Soul music and R&B recordings include The Four Tops’ “Reach Out, I’ll Be There” and Alicia Keys’ debut album “Songs in A Minor.”

For the complete list of recordings, go here.

Lee Morgan Nominated for Pennsylvania Historical Marker

Lee Morgan was killed by his former paramour at Slugs’, a New York City jazz club, on February 19, 1972. While only 33, Lee’s legacy includes collaborating as a sideman on John Coltrane’s Blue Train and Art Blakey & The Jazz Messengers’ Moanin’. As a bandleader, Lee recorded 30 albums for Blue Note Records, including The Sidewinder, one of the label’s best-selling albums.

Lee’s nephew, Raymond Darryl Cox, and I visited his grave on the 50th anniversary of his death. Lee was briefly united with his cherished flugelhorn.

To commemorate this milestone, All That Philly Jazz, along with Blue Note Records, Lee’s family, Mastbaum Area Vocational Technical High School alumni, business leaders, and Lee Morgan scholars and enthusiasts have nominated the legendary trumpeter for a Pennsylvania historical marker. A historical marker recognizes people, places and events that have had a measurable impact on their times, and are of statewide or national significance.

Cem Kurosman, Vice President of Publicity at Blue Note Records/Capitol Music Group, said:

Fifty years after his death, Lee Morgan’s music remarkably continues to grow in stature. There remains a high level of interest from jazz fans all over the world in Lee’s life and music, which has fueled our efforts to reissue his Blue Note catalog so that his music can keep finding new generations of listeners. The expanded box set The Complete Live at the Lighthouse was widely acclaimed and sold out shortly after its release in August 2021. A historical marker would be a long overdue public memorial celebrating one of the greatest jazz musicians of all time.

Raymond Darryl Cox, executor of the Estate of Lee Morgan, said:

My mother, Ernestine Morgan Cox, was Lee’s older sister. She bought Lee his first trumpet and exposed him to jazz at the Earle Theater. JazzTimes named The Complete Live at the Lighthouse the number two historical album of 2021. The flugelhorn with which Uncle Lee posed on the album cover is a treasured family heirloom. Uncle Lee lives forever in our hearts. If the nomination for a Pennsylvania historical marker is approved, Lee Morgan will live forever in public memory.

Jazz master and trumpeter Cullen Knight met Lee in 1956. Knight was entering Mastbaum AVTS and Morgan was graduating from the storied high school. Knight said:

Lee’s heart and soul went into his music, and that’s what came out. Although Lee’s life was cut short, he said what he wanted to say with his trumpet and his compositions, and that was plenty.

The full press release is available here.

Why Christian Street?

Historian and founder of the Association for the Study of African American Life and History, Dr. Carter G. Woodson, launched Negro History Week the second week of February 1926. Black history became a month-long celebration in 1976. Several Philadelphians are included on Woodson’s iconic broadside, Important Events and Dates in Negro History, including Richard Allen, Anthony Benezet, Elizabeth Taylor Greenfield, and Robert Purvis.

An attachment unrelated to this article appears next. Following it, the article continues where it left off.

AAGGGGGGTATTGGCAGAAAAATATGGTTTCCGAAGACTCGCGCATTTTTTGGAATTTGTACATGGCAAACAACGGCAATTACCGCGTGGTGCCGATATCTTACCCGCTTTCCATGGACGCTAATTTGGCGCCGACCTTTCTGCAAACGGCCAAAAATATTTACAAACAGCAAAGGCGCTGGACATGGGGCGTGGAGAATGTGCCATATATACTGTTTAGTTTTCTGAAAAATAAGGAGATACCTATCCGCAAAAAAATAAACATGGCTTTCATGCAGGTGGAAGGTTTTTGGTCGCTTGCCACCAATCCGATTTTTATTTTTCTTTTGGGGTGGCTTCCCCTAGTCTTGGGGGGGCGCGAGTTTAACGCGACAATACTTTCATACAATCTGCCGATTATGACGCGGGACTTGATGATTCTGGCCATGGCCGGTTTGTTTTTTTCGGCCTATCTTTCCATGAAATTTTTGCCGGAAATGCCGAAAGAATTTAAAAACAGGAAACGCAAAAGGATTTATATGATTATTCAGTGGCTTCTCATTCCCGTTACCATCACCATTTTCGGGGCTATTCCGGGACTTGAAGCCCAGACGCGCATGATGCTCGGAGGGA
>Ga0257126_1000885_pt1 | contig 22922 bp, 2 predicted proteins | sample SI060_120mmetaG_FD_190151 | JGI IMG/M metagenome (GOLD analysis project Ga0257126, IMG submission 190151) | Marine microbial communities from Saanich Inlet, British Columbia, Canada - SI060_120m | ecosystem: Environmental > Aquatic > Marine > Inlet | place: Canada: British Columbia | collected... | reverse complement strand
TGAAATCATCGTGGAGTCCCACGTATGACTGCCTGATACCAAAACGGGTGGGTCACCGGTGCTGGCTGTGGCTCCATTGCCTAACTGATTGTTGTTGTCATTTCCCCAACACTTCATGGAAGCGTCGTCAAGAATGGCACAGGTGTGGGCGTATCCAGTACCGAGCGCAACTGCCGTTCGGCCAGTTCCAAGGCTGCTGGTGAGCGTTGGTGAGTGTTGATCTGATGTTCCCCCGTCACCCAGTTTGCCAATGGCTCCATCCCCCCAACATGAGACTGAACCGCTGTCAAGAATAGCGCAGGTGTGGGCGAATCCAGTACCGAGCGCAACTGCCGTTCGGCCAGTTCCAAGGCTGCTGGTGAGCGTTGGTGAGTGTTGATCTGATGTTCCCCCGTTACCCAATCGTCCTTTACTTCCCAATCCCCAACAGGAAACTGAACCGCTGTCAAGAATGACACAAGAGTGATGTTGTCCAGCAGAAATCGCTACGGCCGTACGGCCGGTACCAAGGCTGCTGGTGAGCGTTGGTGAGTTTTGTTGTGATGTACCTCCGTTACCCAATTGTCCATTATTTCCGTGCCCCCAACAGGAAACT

The Preservation Alliance for Greater Philadelphia erased 371 years of Black history and nominated six blocks of Christian Street for designation as Philadelphia’s first “Black-themed” historic district. I voiced opposition to the proposed Christian Street Historic District from the jump (here, here and here). February is the shortest month so I’ll keep it short: Why Christian Street? The most accomplished albeit largely unknown former resident of the proposed historic district, architect Julian F. Abele, did not identify as Negro. His biographer, Dreck Spurlock Wilson, told Smithsonian magazine, “For all intents and purposes, Julian did not consider himself black. He was almost a-racial. He buried himself in being an artist.”

In Julian Abele, Architect and the Beaux Arts, Wilson notes that Abele was not adverse to following in his brother Joseph’s footsteps but he was not light enough to pass for white. He wrote:

Abele’s racial denial approached delusion. He was both a cocoon with interstitial space for only himself and a shell to ward off unwelcome intrusions. It insulated his talent giving him precious time to mature and repelled the exigency of racism from subverting his ambition. He chose an existence that was neither black nor white. It was beige.

In view of his lifelong rejection of his racial identity, Abele would roll over in his grave at the notion that he would anchor a “Black-themed” historic district.

Abele’s great uncle, Absalom Jones, cofounded the Free African Society with Richard Allen who founded Mother Bethel African Methodist Episcopal Church. The historical markers memorializing this history are located at 6th and Lombard streets. Fact is, from the Delaware River to the Schuylkill River there are extant buildings on Lombard Street where Black history happened.

Listed on the National Register of Historic Places, Mother Bethel is central to African American history and culture. Henry O. Tanner, who is included on Woodson’s broadside, created a bas-relief of Bishop Richard Allen, Sarah Allen and the blacksmith shop where the first AME church was built.

I am once again asking: Why Christian Street?

Forgotten No More: Edmonia Lewis

Native Americans and African Americans shared ancestors include Edmonia “Wildfire” Lewis (1844-1907) whose father was Black and her mother Chippewa (Ojibwa) Indian.